The prostate is a gland in men that produces fluid used by the body for ejaculation. According to the Centers for Disease Control and Prevention, prostate cancer is the second most common form of cancer for men in the U.S. It is also a leading cause of death in the United States. Prostate cancer largely affects older men, and is common in all races.
While medical professionals haven't pinpointed an exact cause of prostate cancer, the two most common risk factors for the disease are age and genetics. Men older than 50 are most likely to have prostate cancer, and most men older than 70 commonly have some level of excess growth in the prostate, with or without symptoms. Men with relatives who have had the disease are also the most likely to find cancer cells in their own prostate glands. Diet is an additional factor, and it has been shown that diets high in fruits and vegetables and low in meats and fatty or starchy foods lower the incidence of the disease.
Early prostate cancer has few symptoms, but as it progresses, the growing size of the prostate can cause changes in urination, including increased frequency or pain, difficulty stopping or starting, difficulty in full elimination of urine, bloody urine or semen, lower back and hip pain, and more.
Erectile dysfunction or any unusual sensations or experiences during ejaculation are another possible sign. Doctors performing annual physicals can do a manual check of the size and state of the prostate to look for early growths, though this is not the same as a true screening. Because this particular cancer spreads easily to other body systems, any early signs should be checked immediately by a doctor.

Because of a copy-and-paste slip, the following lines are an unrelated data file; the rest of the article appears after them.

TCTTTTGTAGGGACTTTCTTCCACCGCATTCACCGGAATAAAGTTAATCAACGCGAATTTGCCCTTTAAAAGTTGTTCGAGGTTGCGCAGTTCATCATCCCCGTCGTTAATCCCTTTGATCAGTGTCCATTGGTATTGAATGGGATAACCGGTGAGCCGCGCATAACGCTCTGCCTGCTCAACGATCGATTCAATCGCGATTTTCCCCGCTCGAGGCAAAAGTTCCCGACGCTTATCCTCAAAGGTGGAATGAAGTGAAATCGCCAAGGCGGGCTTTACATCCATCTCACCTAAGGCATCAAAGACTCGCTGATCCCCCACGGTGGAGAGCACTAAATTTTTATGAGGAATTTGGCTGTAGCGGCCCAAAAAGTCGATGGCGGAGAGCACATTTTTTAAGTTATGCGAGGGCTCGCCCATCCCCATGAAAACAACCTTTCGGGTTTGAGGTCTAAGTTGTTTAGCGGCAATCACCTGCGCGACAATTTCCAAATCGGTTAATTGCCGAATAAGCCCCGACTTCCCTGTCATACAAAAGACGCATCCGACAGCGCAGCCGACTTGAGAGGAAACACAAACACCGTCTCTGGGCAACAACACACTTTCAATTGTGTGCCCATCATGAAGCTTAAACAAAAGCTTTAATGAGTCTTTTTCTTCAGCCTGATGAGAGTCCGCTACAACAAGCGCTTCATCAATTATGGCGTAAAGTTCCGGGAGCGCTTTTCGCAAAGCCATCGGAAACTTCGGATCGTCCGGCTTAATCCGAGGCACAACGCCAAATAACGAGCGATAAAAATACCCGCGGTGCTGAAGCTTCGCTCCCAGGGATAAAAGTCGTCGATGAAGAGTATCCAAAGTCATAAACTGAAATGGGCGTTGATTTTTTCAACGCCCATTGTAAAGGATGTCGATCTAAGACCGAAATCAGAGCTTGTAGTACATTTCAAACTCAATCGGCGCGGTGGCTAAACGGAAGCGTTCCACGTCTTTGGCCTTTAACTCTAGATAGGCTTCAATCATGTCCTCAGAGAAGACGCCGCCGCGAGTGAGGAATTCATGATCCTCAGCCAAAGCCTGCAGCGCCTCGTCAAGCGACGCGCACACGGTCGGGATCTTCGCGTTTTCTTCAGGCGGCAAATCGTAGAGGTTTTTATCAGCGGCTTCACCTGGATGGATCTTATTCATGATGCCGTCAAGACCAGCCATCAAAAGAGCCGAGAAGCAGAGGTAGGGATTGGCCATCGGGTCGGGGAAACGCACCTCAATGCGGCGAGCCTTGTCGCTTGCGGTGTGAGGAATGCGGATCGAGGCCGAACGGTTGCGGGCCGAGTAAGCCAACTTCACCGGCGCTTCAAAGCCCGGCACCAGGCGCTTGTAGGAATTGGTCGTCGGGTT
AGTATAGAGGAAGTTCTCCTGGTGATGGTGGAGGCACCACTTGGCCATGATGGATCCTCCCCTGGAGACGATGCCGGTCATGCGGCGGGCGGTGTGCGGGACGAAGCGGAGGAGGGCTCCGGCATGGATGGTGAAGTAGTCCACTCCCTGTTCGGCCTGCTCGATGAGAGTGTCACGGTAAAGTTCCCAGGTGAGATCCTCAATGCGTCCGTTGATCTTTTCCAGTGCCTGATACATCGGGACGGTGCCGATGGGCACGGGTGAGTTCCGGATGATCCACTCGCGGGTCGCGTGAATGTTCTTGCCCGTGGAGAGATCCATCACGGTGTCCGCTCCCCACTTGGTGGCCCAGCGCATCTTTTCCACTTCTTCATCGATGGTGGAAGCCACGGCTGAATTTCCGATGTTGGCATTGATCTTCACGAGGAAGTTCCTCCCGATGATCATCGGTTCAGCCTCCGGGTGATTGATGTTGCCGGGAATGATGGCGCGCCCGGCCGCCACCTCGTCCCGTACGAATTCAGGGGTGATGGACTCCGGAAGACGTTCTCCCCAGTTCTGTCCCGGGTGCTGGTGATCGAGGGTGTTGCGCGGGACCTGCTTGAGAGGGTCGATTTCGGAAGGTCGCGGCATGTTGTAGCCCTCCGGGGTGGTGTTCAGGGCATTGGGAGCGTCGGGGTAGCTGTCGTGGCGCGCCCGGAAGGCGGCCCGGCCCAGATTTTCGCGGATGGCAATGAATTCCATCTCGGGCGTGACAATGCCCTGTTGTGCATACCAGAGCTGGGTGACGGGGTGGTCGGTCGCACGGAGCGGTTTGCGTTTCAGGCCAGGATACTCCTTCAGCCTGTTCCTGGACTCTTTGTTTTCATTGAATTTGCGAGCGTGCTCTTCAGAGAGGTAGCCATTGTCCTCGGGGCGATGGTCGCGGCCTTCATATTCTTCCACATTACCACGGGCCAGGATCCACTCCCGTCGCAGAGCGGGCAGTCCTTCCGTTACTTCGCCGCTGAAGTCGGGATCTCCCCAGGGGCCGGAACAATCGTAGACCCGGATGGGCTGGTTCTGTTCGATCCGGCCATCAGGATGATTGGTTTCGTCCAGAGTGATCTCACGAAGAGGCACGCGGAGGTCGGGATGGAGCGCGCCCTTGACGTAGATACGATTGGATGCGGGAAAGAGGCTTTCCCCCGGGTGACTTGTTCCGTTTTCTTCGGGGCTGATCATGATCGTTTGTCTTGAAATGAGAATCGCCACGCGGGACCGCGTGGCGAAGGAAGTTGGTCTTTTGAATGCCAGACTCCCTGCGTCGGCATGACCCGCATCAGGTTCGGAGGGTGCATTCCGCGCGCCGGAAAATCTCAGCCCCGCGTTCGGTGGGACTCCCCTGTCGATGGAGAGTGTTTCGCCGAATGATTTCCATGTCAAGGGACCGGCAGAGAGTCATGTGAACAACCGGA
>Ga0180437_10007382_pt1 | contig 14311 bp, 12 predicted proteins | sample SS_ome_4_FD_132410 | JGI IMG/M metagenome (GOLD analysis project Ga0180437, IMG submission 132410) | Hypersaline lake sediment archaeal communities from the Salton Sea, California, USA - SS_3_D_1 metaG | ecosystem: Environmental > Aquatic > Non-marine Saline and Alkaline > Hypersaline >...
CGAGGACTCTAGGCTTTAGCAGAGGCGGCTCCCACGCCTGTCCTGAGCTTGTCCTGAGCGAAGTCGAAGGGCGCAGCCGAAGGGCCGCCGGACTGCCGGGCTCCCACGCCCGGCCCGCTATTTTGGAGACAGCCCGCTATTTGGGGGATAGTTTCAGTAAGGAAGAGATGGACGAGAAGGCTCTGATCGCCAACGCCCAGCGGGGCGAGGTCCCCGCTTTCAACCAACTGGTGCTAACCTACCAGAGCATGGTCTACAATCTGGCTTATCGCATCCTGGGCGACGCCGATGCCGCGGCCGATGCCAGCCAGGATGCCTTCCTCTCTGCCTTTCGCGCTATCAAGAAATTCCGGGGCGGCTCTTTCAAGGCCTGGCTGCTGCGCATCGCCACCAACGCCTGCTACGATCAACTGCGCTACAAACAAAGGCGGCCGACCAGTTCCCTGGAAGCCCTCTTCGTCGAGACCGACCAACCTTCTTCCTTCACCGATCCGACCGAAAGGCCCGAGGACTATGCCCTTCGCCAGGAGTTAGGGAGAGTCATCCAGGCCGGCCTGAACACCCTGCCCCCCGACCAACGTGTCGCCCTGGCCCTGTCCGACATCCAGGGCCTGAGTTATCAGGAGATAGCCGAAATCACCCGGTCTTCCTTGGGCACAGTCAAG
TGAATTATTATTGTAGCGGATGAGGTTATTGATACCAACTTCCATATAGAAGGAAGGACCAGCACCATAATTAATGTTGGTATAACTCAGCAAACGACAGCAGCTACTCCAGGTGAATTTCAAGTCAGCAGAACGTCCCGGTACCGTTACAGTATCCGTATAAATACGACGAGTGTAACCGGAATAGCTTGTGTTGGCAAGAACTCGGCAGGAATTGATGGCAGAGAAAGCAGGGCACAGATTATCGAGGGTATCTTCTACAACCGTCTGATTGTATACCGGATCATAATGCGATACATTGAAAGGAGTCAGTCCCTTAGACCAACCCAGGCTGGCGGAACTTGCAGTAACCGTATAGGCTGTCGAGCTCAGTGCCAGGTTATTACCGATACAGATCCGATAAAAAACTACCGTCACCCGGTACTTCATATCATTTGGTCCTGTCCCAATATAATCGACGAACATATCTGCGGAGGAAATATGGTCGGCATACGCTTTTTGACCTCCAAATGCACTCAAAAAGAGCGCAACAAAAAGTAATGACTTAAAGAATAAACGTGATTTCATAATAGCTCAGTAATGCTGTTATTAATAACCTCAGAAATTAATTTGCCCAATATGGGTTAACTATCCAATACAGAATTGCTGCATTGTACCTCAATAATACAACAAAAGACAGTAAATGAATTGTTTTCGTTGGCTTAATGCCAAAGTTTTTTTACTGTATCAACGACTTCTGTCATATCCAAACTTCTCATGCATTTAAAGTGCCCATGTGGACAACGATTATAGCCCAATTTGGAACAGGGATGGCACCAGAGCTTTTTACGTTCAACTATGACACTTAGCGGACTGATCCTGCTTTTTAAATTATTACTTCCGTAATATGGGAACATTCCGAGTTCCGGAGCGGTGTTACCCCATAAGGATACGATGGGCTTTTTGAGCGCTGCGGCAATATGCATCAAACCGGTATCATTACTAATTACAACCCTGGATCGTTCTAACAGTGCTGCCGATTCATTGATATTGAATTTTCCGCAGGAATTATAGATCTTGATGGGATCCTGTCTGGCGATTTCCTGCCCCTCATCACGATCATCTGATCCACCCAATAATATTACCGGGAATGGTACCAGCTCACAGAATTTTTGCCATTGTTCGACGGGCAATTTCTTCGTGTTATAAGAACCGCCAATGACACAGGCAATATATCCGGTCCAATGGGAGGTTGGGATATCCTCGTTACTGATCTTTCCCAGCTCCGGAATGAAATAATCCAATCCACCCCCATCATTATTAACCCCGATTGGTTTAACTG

Finding cancer cells can be done with a few different methods. In most cases, imaging is used to locate a mass in the prostate gland, which must then be biopsied. A biopsy involves a tissue sample being taken and analyzed under a microscope to see if cells are cancerous. These procedures are done to determine the presence of prostate cancer and what stage or level of aggressiveness the cancer is currently in. The imaging can be done with an MRI, CT, ultrasound, or bone scan. There is also a blood test that can be used for early screening that looks at levels of prostate-specific antigen (PSA), or proteins released as an immune response to prostate cancer. The PSA test is not recommended by all doctors.
There are a few different treatment options possible if you are diagnosed with prostate cancer. If the cancer is in early stages, your doctor may want to watch and wait. This is because not all cancers advance to more dangerous stages, and aggressive treatment can lead to unnecessary urinary problems and erectile dysfunction.
Aggressive treatments include radiation therapy with a focused laser or small radioactive pellets, surgery, chemotherapy, and hormone therapy, which slows the cancer growth but doesn't kill it. Surgery is the most common treatment option if the cancer hasn't spread outside the gland. Less common treatments include cryotherapy, or deep freezing, which may cause impotence in most patients. Another rarely used option is the "prostate cancer vaccine", which is not a preventative tool but a manufactured soup that is replicated from your body's own immune responses to the cancer.
A healthy diet rich in fruits and vegetables and lots of exercise are not only a great way to be youthful but they are also the only known prevention methods for prostate cancer. Regular physicals that include a prostate exam can lead to detection, preventing the progression to later stages of cancer.